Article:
Specific genes that cause PCH3, PCH5 and PCH7 have not yet been identified.
Although experts agree that PCH has a genetic cause, other causes (such as infectious or toxic) have been reported or suspected in some cases.
Related diseases are conditions that have similar signs and symptoms. A health care provider may consider these conditions in the table below when making a diagnosis. Please note that the table may not include all the possible conditions related to this disease.
Conditions with similar signs and symptoms from Orphanet
Differential diagnosis includes progressive cerebello-cerebral atrophy (PCCA), infantile cerebral and cerebellar atrophy (ICCA), congenital disorders of glycosylation type 1A and D, phosphoserine aminotransferase deficiency, certain congenital mitochondrial disorders, Progressive encephalopathy with Edema Hypsarrhythmia and Optic atrophy (PEHO) syndrome, dystroglycanopathies like Walker-Warburg syndrome, MEB-disease, Fukuyama congenital muscular dystrophy, lissencephaly, X-linked brain malformation phenotype with microcephaly and hypoplasia of the brainstem and cerebellum, congenital fibrosis of the extraocular muscles type 3 (CFEOM3) with extraocular involvement (see these terms) and acquired cerebellar hypoplasia in extreme premature births (<32 weeks) which may disrupt normal brain development.
Visit the Orphanet disease page for more information.
Support and advocacy groups can help you connect with other patients and families, and they can provide valuable services. Many develop patient-centered information and are the driving force behind research for better treatments and possible cures. They can direct you to research, resources, and services. Many organizations also have experts who serve as medical advisors or provide lists of doctors/clinics. Visit the group’s website or contact them to learn about the services they offer. Inclusion on this list is not an endorsement by GARD.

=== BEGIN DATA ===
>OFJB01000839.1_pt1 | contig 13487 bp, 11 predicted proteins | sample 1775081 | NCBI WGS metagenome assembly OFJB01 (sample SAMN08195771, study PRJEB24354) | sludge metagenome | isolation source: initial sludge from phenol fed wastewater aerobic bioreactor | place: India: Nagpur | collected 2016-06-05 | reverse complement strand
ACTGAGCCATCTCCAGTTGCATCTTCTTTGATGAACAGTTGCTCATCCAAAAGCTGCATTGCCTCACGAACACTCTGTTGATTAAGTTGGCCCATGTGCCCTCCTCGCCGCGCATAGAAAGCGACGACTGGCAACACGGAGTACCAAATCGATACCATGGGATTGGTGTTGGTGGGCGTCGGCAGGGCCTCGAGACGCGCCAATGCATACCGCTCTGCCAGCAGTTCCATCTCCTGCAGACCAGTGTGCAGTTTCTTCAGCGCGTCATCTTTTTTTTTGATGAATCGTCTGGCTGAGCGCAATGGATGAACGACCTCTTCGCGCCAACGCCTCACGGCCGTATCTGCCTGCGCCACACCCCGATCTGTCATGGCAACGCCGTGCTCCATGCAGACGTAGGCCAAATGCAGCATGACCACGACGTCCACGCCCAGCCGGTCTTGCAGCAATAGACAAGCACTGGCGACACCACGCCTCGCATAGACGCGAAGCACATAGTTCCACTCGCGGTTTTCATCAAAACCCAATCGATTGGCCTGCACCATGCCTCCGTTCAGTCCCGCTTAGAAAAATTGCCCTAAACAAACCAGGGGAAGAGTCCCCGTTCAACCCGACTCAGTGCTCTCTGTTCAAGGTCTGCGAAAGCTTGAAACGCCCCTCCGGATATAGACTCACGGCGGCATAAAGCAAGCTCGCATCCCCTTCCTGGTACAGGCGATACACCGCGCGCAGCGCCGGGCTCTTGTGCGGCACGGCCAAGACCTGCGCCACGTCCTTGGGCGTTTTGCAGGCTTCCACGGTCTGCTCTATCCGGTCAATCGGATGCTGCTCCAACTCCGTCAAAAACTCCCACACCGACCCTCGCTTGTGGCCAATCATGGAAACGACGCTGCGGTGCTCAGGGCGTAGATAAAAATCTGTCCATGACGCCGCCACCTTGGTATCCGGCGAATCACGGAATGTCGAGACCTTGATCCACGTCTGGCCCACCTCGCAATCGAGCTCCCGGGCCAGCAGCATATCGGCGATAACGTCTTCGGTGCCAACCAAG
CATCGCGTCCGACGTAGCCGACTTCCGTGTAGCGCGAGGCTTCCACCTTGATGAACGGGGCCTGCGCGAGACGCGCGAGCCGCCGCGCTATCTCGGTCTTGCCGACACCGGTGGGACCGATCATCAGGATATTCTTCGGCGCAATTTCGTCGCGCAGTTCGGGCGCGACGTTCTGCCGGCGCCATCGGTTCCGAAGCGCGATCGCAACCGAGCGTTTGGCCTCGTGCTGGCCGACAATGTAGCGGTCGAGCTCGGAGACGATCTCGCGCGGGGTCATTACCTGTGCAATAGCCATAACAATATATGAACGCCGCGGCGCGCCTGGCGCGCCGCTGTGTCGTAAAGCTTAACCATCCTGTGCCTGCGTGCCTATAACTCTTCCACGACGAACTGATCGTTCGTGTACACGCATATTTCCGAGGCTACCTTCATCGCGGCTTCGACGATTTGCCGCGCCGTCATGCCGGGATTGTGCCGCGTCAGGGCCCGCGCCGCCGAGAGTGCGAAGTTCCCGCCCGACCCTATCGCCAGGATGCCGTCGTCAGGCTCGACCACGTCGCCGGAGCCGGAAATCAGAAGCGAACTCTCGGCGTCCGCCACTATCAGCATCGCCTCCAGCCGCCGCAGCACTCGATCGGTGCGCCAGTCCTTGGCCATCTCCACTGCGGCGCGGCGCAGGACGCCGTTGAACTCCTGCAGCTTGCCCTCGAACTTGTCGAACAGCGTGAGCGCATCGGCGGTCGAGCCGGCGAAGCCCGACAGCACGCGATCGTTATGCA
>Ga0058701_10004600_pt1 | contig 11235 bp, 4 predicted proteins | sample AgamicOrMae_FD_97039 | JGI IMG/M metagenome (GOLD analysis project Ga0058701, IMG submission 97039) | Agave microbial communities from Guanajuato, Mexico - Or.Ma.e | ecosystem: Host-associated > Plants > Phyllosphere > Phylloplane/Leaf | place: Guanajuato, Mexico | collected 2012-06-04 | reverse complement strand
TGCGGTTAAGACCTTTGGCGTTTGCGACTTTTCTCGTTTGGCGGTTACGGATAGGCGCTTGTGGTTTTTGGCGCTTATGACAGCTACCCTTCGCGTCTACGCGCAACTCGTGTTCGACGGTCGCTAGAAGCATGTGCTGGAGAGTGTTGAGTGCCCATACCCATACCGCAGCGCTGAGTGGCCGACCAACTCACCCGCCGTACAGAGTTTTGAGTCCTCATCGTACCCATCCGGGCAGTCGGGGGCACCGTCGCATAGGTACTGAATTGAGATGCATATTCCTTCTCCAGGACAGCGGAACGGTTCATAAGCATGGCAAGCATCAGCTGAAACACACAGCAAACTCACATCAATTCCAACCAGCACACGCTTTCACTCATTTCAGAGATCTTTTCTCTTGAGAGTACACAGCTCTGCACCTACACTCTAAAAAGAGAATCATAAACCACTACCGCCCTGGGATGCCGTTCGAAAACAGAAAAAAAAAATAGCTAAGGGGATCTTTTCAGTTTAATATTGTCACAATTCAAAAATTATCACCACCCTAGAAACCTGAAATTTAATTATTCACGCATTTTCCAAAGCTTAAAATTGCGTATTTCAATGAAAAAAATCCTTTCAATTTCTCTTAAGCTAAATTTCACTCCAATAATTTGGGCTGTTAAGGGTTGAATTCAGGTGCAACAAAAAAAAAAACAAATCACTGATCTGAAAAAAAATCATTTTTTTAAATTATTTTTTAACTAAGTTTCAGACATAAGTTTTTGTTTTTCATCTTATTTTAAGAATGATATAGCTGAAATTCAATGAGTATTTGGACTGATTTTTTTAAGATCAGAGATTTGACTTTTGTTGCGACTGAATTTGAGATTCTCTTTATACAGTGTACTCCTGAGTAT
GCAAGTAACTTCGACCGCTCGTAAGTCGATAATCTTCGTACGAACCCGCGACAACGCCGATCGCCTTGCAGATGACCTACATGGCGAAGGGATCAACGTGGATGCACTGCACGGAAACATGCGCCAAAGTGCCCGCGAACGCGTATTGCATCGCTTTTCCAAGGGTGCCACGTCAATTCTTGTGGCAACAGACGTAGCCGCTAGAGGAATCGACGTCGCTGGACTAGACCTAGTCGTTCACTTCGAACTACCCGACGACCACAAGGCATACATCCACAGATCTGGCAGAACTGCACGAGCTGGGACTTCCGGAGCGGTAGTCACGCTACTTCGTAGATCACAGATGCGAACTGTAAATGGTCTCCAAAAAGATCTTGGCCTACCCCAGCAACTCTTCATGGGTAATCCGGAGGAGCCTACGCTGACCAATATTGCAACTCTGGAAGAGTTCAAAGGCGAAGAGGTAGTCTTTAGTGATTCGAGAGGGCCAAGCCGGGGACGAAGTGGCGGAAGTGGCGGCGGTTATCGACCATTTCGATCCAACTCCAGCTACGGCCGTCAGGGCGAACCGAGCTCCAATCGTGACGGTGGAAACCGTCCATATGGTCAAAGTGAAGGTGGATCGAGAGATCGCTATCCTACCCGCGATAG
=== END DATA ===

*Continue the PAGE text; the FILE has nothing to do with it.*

These resources provide more information about this condition or associated symptoms. The in-depth resources contain medical and scientific language that may be hard to understand. You may want to review these resources with a medical professional.
NCATS Rare Diseases Are Not Rare! Challenge
October 9, 2018
The NIH Undiagnosed Diseases Network Expands
September 26, 2018
Nutritional Interventions in Primary Mitochondrial Disorders: Developing an Evidence Base
Tuesday, December 2, 2014 -
Wednesday, December 3, 2014
Location: NIH Campus, Bethesda, MD
Description: The goal of this meeting is to explore the use of nutritional interventions, including dietary supplements, in primary mitochondrial disorders (PMD); identify gaps in knowledge; develop a research agenda; and identify research opportunities to promote an evidence base for the use of nutritional interventions in primary mitochondrial disorders.
Contact: Kathryn Camp, MS, RD, CSP,(301) 435-3608, email@example.com
Co-funding Institute(s): Office of Dietary Supplements, Office of Rare Diseases Research
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How common or rare is this condition? Can it be linked to prematurity as a cause? See answer